did not seem to be worth the bulk + weight over my M10 + BB combo (using a lightweight rechargeable 8.4V Li-ion for the BB).

Offline barihunk

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Re: Sony PCM-D100 Part2
« Reply #126 on: October 03, 2016, 06:46:34 PM »
Hi all... So I have a question that I've been googling around all day with no good answer. If I want to use proper phantom powered mics with the D100, what's the best way to go about it? The XLR adapter by Sony is expensive and hard to find, and I've gotten conflicting posts about whether the Denecke PS-2 power supply will destroy the mic in of the D100. Going to the USBPre is a bit of an overkill (might as well just bring a laptop).

Have I covered all the options already?

Offline mnm207

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Re: Sony PCM-D100 Part2
« Reply #127 on: October 03, 2016, 08:03:49 PM »
I use a MixPre (not the MixPre-D) in front of a D100 for my XLR mics (with and without phantom powering). I bought it initially to use in front of an M10 as it seemed a straightforward and flexible tool for this. Using it in front of a D100, one might see its lack of a digital out such as the USBPre2 or MixPre-D have as a downside, but it otherwise remains a straightforward and flexible way to use phantom powered mics (or any other mic with an XLR connection) with the D100.

Offline dogmusic

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Re: Sony PCM-D100 Part2
« Reply #128 on: October 04, 2016, 09:13:55 AM »
Hi all... So I have a question that I've been googling around all day with no good answer. If I want to use proper phantom powered mics with the D100, what's the best way to go about it? The XLR adapter by Sony is expensive and hard to find, and I've gotten conflicting posts about whether the Denecke PS-2 power supply will destroy the mic in of the D100. Going to the USBPre is a bit of an overkill (might as well just bring a laptop).

Have I covered all the options already?

I've been using a Beachtek DXA-6 for phantom power in front of my D100, going MIC IN into the D100 with no ill effects. The Beachtek runs on a single 9V battery so you don't get a lot of mobile running time. But because I do a lot of recording of trains near my house, I have hooked up this cable to the DXA-6 so I can use an AC adapter:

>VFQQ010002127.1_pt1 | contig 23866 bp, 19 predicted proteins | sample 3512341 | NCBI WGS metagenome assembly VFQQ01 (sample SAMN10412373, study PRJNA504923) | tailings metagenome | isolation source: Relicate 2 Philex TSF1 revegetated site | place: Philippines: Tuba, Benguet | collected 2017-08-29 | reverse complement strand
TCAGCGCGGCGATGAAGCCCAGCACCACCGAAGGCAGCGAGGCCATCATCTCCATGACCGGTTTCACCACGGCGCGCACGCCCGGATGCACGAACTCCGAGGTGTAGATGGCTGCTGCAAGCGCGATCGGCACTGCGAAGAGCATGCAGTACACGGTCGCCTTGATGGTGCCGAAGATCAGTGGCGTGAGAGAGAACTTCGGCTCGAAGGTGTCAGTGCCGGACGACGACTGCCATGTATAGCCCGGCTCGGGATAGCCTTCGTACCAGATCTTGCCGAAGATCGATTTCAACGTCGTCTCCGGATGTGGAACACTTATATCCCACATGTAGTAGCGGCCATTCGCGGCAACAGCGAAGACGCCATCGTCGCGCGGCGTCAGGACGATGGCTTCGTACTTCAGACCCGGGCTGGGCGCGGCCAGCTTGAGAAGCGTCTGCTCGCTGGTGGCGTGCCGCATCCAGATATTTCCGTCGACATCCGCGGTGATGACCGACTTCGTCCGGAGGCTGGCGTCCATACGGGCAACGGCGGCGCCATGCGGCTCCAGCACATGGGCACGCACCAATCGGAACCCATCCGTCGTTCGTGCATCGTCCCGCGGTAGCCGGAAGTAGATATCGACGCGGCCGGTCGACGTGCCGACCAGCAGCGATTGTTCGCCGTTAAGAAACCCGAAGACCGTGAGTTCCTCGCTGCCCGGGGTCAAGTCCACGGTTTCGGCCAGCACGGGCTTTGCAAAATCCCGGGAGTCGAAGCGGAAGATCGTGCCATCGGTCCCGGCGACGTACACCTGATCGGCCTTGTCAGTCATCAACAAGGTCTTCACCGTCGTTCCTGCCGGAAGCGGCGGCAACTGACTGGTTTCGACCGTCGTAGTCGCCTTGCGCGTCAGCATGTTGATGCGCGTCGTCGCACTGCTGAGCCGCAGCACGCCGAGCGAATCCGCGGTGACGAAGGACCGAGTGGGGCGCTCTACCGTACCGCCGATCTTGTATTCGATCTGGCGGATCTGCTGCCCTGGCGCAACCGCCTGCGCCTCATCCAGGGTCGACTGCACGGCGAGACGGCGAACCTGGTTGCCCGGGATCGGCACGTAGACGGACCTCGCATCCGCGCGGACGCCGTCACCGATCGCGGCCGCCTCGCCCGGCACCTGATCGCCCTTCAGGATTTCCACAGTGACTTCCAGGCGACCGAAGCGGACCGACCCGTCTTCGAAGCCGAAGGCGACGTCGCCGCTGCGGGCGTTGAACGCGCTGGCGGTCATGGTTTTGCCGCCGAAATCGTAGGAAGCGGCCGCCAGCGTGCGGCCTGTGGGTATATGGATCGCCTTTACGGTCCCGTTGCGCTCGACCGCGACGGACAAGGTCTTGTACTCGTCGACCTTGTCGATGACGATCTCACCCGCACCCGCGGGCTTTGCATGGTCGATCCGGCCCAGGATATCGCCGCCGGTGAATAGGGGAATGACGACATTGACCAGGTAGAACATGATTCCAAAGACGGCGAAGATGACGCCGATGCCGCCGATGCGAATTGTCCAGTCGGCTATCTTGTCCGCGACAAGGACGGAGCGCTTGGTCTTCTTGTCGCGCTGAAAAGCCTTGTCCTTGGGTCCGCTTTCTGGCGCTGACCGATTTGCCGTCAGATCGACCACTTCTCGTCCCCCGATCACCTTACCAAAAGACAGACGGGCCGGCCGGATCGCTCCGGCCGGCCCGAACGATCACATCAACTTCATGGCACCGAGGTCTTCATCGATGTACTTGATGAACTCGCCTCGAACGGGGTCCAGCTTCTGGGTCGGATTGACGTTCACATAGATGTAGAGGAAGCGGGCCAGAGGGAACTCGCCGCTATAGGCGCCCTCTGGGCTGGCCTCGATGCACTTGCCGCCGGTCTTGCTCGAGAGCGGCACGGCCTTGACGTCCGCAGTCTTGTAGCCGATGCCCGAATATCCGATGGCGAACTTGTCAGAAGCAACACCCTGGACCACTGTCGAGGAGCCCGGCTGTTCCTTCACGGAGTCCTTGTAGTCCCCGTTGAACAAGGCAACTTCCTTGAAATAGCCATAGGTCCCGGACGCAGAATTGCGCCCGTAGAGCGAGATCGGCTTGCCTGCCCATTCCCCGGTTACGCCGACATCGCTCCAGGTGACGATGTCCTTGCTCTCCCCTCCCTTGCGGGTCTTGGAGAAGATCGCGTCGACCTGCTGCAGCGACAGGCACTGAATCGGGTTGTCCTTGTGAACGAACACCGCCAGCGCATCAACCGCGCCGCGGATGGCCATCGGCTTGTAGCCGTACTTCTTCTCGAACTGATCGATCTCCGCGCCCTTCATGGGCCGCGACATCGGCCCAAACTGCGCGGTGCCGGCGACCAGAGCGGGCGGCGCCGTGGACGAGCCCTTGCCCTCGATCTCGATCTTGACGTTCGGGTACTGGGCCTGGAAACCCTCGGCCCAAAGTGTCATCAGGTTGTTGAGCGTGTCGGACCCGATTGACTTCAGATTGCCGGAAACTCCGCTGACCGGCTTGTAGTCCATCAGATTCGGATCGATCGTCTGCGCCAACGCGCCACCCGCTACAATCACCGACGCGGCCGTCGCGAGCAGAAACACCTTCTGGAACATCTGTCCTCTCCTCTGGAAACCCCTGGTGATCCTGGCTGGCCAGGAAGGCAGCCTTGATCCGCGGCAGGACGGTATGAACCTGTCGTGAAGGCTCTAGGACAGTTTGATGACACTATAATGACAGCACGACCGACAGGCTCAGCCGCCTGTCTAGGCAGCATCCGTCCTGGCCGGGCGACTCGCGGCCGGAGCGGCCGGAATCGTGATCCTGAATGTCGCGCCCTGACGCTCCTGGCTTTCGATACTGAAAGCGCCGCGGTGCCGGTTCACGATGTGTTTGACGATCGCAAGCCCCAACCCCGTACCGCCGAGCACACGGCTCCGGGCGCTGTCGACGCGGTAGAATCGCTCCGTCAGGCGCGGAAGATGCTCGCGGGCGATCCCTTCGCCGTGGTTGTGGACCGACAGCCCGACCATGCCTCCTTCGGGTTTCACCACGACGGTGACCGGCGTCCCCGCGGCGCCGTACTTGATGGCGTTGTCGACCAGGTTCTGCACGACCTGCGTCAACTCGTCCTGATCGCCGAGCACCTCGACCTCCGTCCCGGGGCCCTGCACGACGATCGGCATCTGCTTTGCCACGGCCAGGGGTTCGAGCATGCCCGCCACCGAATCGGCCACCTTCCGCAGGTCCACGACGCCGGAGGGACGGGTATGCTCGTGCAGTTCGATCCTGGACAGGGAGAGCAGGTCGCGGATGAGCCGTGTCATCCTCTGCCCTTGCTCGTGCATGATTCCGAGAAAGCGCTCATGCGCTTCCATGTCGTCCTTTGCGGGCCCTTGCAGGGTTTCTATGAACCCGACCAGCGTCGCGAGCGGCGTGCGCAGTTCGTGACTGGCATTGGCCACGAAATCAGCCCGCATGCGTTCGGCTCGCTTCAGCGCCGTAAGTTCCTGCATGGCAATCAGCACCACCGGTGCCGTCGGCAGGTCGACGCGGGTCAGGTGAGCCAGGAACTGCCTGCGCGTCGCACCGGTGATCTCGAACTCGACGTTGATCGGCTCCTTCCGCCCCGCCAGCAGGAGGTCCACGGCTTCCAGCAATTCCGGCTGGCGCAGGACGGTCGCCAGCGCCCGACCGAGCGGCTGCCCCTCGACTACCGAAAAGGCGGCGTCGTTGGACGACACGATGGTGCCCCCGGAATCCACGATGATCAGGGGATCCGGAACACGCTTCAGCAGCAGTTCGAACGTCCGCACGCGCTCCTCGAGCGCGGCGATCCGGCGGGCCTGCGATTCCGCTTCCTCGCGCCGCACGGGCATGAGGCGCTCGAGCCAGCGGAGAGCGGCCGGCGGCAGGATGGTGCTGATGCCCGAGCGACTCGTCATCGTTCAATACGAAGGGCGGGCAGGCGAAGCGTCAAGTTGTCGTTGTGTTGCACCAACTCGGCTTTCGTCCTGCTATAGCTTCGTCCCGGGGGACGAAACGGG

https://www.amazon.ca/gp/product/B000EELID0/ref=oh_aui_detailpage_o00_s00?ie=UTF8&psc=1

"The ear is much more than a mere appendage on the side of the head." - Catherine Parker Anthony, Structure and Function of the Human Body (1972)

"That's metaphysically absurd, man! How can I know what you hear?" - Firesign Theatre

Offline jibanes

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Re: Sony PCM-D100 Part2
« Reply #129 on: October 04, 2016, 12:27:35 PM »
Nice, how much battery time this gives you?

Offline dogmusic

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Re: Sony PCM-D100 Part2
« Reply #130 on: October 04, 2016, 04:23:19 PM »
Nice, how much battery time this gives you?

If I remember correctly, the Beachtek with phantom power on gave me about 3 1/2 to 4 hours running time on a 9V battery.
"The ear is much more than a mere appendage on the side of the head." - Catherine Parker Anthony, Structure and Function of the Human Body (1972)

"That's metaphysically absurd, man! How can I know what you hear?" - Firesign Theatre

Offline taug

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Re: Sony PCM-D100 Part2
« Reply #131 on: October 06, 2016, 02:21:01 PM »
There's been a big price drop on the PCM-D100 at our favorite online shopping giant.  :o

Online MakersMarc

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Re: Sony PCM-D100 Part2
« Reply #132 on: January 22, 2017, 08:01:45 PM »
Which is who?
Mk4v/41v>Nbob kcy x2>nbox platinum/Naiant PFA/Naiant IPA>Oade warm mod Marantz 661 x2/Sony pcm m10x3

Offline JDW

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Re: Sony PCM-D100 Part2
« Reply #133 on: May 04, 2017, 05:13:43 AM »
There's been a big price drop on the PCM-D100 at our favorite online shopping giant.  :o

As of this writing, May 4 2017, that online shipping giant would appear to be Amazon, which has the PCM-D100 selling for US$742.